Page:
A large imposing church stood right in the centre of the town, like an island in the midst of the tiny road running around it, shops lining each side of the street. The road was, for some reason, closed to traffic today. The walls of the church had been blackened by the passing of time and exhaust fumes, but it had a pretty bell tower and a huge stained-glass window, across which an enormous banner had been hung, saying ‘Welcome Home!' A pretty flowerbed of roses stood just in front of the church, shielding it from the cars. The entrance was a battered old wooden door to the shady side of the church, opposite a hardware shop.

 Stood on the pavement outside the shop was a large man wearing a white apron, which was splattered with blood. His enormous hands were wrapped around his rotund belly as he watched the townsfolk gather. In spite of his forbidding demeanour, he had a kind face with heavyset features that seemed to smile without his lips moving. I guessed from his apron that he must be the local butcher and stopped to ask him what the celebration was in aid of.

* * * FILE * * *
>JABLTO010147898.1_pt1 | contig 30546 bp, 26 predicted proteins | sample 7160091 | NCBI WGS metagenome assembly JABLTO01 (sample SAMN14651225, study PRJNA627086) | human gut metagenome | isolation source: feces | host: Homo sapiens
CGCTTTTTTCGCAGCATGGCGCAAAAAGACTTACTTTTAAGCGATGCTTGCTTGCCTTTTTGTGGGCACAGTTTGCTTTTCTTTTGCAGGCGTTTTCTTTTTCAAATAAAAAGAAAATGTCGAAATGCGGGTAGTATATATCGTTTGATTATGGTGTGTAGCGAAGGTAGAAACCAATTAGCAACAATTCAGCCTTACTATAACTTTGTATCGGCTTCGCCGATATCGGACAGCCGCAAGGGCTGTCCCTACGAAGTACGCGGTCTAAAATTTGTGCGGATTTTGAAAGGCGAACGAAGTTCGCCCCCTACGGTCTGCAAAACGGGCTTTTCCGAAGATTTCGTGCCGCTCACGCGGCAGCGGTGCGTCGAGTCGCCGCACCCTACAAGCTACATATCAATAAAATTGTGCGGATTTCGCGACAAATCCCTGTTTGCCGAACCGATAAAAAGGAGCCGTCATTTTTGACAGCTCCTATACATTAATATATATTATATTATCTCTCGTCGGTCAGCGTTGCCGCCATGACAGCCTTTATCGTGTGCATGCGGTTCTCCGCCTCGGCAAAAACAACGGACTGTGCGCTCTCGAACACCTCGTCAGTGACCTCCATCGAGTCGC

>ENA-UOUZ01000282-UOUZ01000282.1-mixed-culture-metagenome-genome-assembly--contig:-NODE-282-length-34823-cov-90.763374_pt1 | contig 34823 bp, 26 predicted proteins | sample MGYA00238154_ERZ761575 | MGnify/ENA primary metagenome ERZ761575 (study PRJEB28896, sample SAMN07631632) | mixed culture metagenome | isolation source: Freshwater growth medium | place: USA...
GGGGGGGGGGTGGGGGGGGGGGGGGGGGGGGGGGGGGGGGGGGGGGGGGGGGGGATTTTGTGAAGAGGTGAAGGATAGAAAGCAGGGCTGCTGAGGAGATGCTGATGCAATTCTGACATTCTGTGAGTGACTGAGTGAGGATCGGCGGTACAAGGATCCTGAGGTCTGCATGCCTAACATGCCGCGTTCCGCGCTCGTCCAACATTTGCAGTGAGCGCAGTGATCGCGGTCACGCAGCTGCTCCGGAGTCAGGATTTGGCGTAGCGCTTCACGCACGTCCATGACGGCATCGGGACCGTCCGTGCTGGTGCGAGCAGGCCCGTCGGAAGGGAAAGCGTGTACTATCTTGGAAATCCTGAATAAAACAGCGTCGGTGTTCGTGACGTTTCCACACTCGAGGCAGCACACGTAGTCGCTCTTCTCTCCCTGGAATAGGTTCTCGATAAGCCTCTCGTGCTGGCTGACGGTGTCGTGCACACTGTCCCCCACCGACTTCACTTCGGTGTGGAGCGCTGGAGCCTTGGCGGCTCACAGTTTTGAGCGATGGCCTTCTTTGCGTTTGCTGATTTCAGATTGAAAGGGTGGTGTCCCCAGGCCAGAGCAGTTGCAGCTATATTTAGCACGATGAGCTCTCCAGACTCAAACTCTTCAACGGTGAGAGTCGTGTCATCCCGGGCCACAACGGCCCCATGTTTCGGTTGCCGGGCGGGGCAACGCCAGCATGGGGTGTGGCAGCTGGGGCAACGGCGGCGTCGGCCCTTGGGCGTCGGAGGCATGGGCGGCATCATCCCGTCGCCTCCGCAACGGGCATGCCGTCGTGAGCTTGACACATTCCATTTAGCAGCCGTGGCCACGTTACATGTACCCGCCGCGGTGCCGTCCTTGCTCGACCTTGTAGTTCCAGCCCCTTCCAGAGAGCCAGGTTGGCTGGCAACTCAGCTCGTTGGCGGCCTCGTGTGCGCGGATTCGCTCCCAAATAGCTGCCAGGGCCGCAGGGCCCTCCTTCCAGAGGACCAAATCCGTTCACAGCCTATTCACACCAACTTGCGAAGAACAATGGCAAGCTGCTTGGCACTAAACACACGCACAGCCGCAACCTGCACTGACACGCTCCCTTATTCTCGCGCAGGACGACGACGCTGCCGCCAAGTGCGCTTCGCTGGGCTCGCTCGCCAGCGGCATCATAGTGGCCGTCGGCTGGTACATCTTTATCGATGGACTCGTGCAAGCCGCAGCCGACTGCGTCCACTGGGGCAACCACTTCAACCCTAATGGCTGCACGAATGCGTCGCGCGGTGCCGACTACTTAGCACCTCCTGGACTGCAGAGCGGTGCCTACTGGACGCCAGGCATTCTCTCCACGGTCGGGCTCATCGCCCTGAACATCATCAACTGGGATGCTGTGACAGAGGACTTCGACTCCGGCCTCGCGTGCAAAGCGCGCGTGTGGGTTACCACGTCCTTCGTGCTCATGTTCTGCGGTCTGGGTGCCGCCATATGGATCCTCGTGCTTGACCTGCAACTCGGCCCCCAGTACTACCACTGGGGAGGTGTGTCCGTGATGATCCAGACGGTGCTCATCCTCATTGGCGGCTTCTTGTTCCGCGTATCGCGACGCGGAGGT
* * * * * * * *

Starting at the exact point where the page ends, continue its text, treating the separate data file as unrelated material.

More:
‘Vicar and his new wife are coming home from honeymoon,' he said, in a strong country accent.

 ‘Oh, I see,' I said, not sure that I did.

 ‘Used to be tradition, back in Georgian times when the town was built, that when a local clergyman married while in office, the whole town would be decorated to welcome the happy couple home.

 ‘Reverend John Baker's done a lot for our town so we decided to bring back the custom as a surprise for him.'